5. Do I have a long ride to get to work?
This criteria is important because if you have to travel more than 45 minutes to pick up your child, it can be very stressful if you take a road with a lot of traffic, or if you take public transportation and there are often delays (even though in Switzerland, in general, it goes well unlike in other countries).This will impact the option you choose and especially your way of organization: the option of daycare must be flexible to allow you to be at ease with possible delays or to be able to find a way of organizing your work that allows you to be serene in the face of this logistics. We already have a lot of reasons to stress and feel guilty with our children, so if we can avoid logistics being a source of anxiety, it’s better!
How to approach this problem?
Discuss this eventuality during the interviews in order to know what the consequences are in case of delay. Also discuss this with your employer: perhaps you have the possibility to work remotely several days a week.
6. Is sociability an important criterion?
Even if it is important for you, you should know that – before 12 months – children do not interact much with each other and before 18 months they do not play together. Putting them in a collective childcare structure for this simple reason when they are very young is not necessarily relevant: on the other hand, from 12/18 months it is definitely a good solution to prepare them for the community when they start school.
What to choose in this case?
- Creches (private or public)
- Family day care: it is important to know how many other children are being cared for and the ages of the other children. You can also ask if the Day Mum is involved in group activities.
7. Does the educational framework proposed by the childcare facility correspond to my values?
It is important to make sure that you are comfortable with the educational approach of the childcare facility: for example, is it important to you that your child goes outside often? Do you prefer a strict or more flexible approach? Are languages important to you? This will really help you to guide your choices. You may have to make certain compromises, but if you are aware of them, it will be easier to accept.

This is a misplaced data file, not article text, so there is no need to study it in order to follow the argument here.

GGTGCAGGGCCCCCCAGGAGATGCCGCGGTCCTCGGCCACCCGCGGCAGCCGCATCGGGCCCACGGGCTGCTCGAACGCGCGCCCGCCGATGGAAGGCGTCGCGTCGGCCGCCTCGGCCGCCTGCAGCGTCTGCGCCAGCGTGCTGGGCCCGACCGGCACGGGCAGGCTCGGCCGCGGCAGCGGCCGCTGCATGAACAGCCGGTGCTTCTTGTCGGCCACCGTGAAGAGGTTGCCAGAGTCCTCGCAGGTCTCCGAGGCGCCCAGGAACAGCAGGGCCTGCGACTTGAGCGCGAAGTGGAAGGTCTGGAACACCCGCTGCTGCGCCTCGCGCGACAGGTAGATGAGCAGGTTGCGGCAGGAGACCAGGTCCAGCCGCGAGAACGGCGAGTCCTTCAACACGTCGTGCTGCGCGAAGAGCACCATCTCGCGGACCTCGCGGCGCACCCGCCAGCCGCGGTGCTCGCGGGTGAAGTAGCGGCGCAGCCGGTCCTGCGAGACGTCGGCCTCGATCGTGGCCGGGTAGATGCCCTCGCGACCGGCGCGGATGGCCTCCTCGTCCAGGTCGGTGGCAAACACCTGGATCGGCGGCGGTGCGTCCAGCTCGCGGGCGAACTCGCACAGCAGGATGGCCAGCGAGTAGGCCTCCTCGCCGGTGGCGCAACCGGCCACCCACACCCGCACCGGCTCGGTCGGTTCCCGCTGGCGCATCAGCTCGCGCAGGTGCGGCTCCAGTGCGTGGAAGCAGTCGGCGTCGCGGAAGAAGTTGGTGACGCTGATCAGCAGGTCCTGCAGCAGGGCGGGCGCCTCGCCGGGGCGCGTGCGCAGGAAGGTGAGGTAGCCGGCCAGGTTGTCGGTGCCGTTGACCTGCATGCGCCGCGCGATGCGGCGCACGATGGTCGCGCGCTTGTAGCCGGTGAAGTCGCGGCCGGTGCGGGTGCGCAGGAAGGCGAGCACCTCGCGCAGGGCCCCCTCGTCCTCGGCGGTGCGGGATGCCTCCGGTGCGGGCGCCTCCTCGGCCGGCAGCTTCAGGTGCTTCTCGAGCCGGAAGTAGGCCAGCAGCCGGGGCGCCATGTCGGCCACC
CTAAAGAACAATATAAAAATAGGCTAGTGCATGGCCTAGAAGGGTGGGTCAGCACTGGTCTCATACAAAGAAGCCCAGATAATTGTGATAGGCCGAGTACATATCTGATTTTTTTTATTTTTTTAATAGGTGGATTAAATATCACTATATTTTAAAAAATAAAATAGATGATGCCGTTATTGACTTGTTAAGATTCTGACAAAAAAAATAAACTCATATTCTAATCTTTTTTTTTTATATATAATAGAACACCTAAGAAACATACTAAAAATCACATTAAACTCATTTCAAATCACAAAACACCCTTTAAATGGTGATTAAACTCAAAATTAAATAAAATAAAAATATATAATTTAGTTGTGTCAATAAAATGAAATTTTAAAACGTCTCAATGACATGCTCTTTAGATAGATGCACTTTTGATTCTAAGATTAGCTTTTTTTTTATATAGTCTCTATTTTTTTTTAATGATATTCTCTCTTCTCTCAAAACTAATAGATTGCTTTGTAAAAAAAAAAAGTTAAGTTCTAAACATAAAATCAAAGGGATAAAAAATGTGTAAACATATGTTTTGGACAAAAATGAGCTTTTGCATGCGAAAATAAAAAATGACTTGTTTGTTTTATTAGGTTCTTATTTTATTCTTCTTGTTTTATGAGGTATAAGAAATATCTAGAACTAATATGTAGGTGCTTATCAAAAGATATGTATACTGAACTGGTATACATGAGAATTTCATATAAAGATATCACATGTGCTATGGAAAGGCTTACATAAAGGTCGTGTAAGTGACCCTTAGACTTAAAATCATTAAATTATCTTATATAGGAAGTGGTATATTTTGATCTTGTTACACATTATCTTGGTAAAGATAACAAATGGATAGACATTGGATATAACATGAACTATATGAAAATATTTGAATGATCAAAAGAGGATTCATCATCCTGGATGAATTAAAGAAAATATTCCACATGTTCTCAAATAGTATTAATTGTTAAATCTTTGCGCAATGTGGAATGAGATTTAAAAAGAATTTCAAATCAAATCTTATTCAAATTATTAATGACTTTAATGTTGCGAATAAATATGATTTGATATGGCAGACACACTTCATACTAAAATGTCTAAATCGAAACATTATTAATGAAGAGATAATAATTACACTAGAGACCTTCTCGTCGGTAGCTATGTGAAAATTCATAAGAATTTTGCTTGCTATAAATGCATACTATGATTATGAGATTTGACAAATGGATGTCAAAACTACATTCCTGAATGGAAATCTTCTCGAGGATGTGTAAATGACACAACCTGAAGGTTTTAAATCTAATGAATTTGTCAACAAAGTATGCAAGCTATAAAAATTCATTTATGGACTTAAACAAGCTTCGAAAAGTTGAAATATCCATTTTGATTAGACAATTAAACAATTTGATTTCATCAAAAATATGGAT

8. Do I have a fallback solution in case of a problem?
You can’t anticipate everything, but in any case, it’s certain that at some point things are not going to go as you planned (for example, if your child is sick). Just try to find out what your options are because it will be easier to deal with it if it does happen. Be aware that in Switzerland, the Red Cross offers a last-minute care option for sick children. Find out what sick child leave days are available in your company. Finally, if you have family, neighbors or friends who can act as back-up, discuss this possibility to assess what is possible.
9. Do I know my (and my partner) priorities?
Once you have asked yourself all these questions try to define your priorities and especially to align them with your spouse! This will make it much easier for you if you have to make compromises. You have to force yourself to prioritize because you may realize that some of your initial criteria are not that important. Give yourself the permission to change your mind, too! Before the baby comes, after the hormone drops, after weeks of sleepless nights, your vision may change. Maybe the option you’ve been considering isn’t right for you: make a list of all the options around you. It’s by confronting reality that you’re more aware of what’s right for you and what’s wrong for you.
10. What does my intuition tell me?
This is what should guide your final decision! We are rarely in euphoria when it comes to leaving our child, but we feel it when we are uncomfortable. If you reluctantly accept a solution, chances are it won’t go well, starting with your child feeling your stress. Trust your intuition and resist the pressure: you’ll be told, “if you don’t choose this option, you may not have a solution in time,” but don’t give up and keep exploring the options until the end and you’ll eventually find what works for you.
Important to note: In Switzerland children start school if they are 4 years old on July 31st of the current year. This means that if your child was born on August 2, 2017, for example, he or she will not start school until the beginning of the school year 2022/2023. On the other hand, if your child was born on July 28, 2017, he or she will start school at the beginning of the 2021/2022 school year. There are educational day-care centers or private schools that welcome children from the age of 3.
Download a comparative chart of childcare solutions. A summary that will help you understand and help you understand the most suited solution for you and your lifestyle:
For more information on childcare in Geneva, find the article with a testimony of Valentine Caporale about the Red Cross childcare service.